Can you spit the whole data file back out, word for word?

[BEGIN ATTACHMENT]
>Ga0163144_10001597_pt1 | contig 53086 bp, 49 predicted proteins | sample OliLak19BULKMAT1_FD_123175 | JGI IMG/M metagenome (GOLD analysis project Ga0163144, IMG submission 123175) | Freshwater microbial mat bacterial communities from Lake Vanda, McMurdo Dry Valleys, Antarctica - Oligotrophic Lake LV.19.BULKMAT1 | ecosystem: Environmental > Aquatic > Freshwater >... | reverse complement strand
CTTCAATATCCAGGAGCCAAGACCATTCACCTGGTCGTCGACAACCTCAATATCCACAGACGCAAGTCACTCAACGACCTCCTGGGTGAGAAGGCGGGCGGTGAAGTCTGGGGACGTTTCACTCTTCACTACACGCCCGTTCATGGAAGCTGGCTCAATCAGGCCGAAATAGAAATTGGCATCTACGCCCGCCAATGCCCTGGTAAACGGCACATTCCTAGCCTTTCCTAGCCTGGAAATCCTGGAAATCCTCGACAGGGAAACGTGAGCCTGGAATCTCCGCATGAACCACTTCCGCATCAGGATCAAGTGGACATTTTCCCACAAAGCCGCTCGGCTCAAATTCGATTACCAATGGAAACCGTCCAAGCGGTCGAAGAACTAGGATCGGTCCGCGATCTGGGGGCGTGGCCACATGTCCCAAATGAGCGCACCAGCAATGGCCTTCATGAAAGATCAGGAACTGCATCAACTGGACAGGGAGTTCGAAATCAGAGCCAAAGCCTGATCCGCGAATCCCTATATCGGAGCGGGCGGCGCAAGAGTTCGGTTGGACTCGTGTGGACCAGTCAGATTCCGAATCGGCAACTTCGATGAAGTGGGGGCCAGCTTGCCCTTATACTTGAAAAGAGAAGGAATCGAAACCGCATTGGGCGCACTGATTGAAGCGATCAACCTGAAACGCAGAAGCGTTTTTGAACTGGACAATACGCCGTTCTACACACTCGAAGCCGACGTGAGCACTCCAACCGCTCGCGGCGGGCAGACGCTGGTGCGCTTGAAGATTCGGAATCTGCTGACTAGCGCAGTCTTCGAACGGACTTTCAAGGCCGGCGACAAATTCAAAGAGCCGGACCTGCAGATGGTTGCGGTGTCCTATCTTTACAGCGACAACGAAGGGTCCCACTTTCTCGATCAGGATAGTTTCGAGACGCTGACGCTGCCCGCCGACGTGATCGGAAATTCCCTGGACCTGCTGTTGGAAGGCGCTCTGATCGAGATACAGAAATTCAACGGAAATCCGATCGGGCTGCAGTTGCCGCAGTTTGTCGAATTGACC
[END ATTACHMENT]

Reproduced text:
>Ga0163144_10001597_pt1 | contig 53086 bp, 49 predicted proteins | sample OliLak19BULKMAT1_FD_123175 | JGI IMG/M metagenome (GOLD analysis project Ga0163144, IMG submission 123175) | Freshwater microbial mat bacterial communities from Lake Vanda, McMurdo Dry Valleys, Antarctica - Oligotrophic Lake LV.19.BULKMAT1 | ecosystem: Environmental > Aquatic > Freshwater >... | reverse complement strand
CTTCAATATCCAGGAGCCAAGACCATTCACCTGGTCGTCGACAACCTCAATATCCACAGACGCAAGTCACTCAACGACCTCCTGGGTGAGAAGGCGGGCGGTGAAGTCTGGGGACGTTTCACTCTTCACTACACGCCCGTTCATGGAAGCTGGCTCAATCAGGCCGAAATAGAAATTGGCATCTACGCCCGCCAATGCCCTGGTAAACGGCACATTCCTAGCCTTTCCTAGCCTGGAAATCCTGGAAATCCTCGACAGGGAAACGTGAGCCTGGAATCTCCGCATGAACCACTTCCGCATCAGGATCAAGTGGACATTTTCCCACAAAGCCGCTCGGCTCAAATTCGATTACCAATGGAAACCGTCCAAGCGGTCGAAGAACTAGGATCGGTCCGCGATCTGGGGGCGTGGCCACATGTCCCAAATGAGCGCACCAGCAATGGCCTTCATGAAAGATCAGGAACTGCATCAACTGGACAGGGAGTTCGAAATCAGAGCCAAAGCCTGATCCGCGAATCCCTATATCGGAGCGGGCGGCGCAAGAGTTCGGTTGGACTCGTGTGGACCAGTCAGATTCCGAATCGGCAACTTCGATGAAGTGGGGGCCAGCTTGCCCTTATACTTGAAAAGAGAAGGAATCGAAACCGCATTGGGCGCACTGATTGAAGCGATCAACCTGAAACGCAGAAGCGTTTTTGAACTGGACAATACGCCGTTCTACACACTCGAAGCCGACGTGAGCACTCCAACCGCTCGCGGCGGGCAGACGCTGGTGCGCTTGAAGATTCGGAATCTGCTGACTAGCGCAGTCTTCGAACGGACTTTCAAGGCCGGCGACAAATTCAAAGAGCCGGACCTGCAGATGGTTGCGGTGTCCTATCTTTACAGCGACAACGAAGGGTCCCACTTTCTCGATCAGGATAGTTTCGAGACGCTGACGCTGCCCGCCGACGTGATCGGAAATTCCCTGGACCTGCTGTTGGAAGGCGCTCTGATCGAGATACAGAAATTCAACGGAAATCCGATCGGGCTGCAGTTGCCGCAGTTTGTCGAATTGACC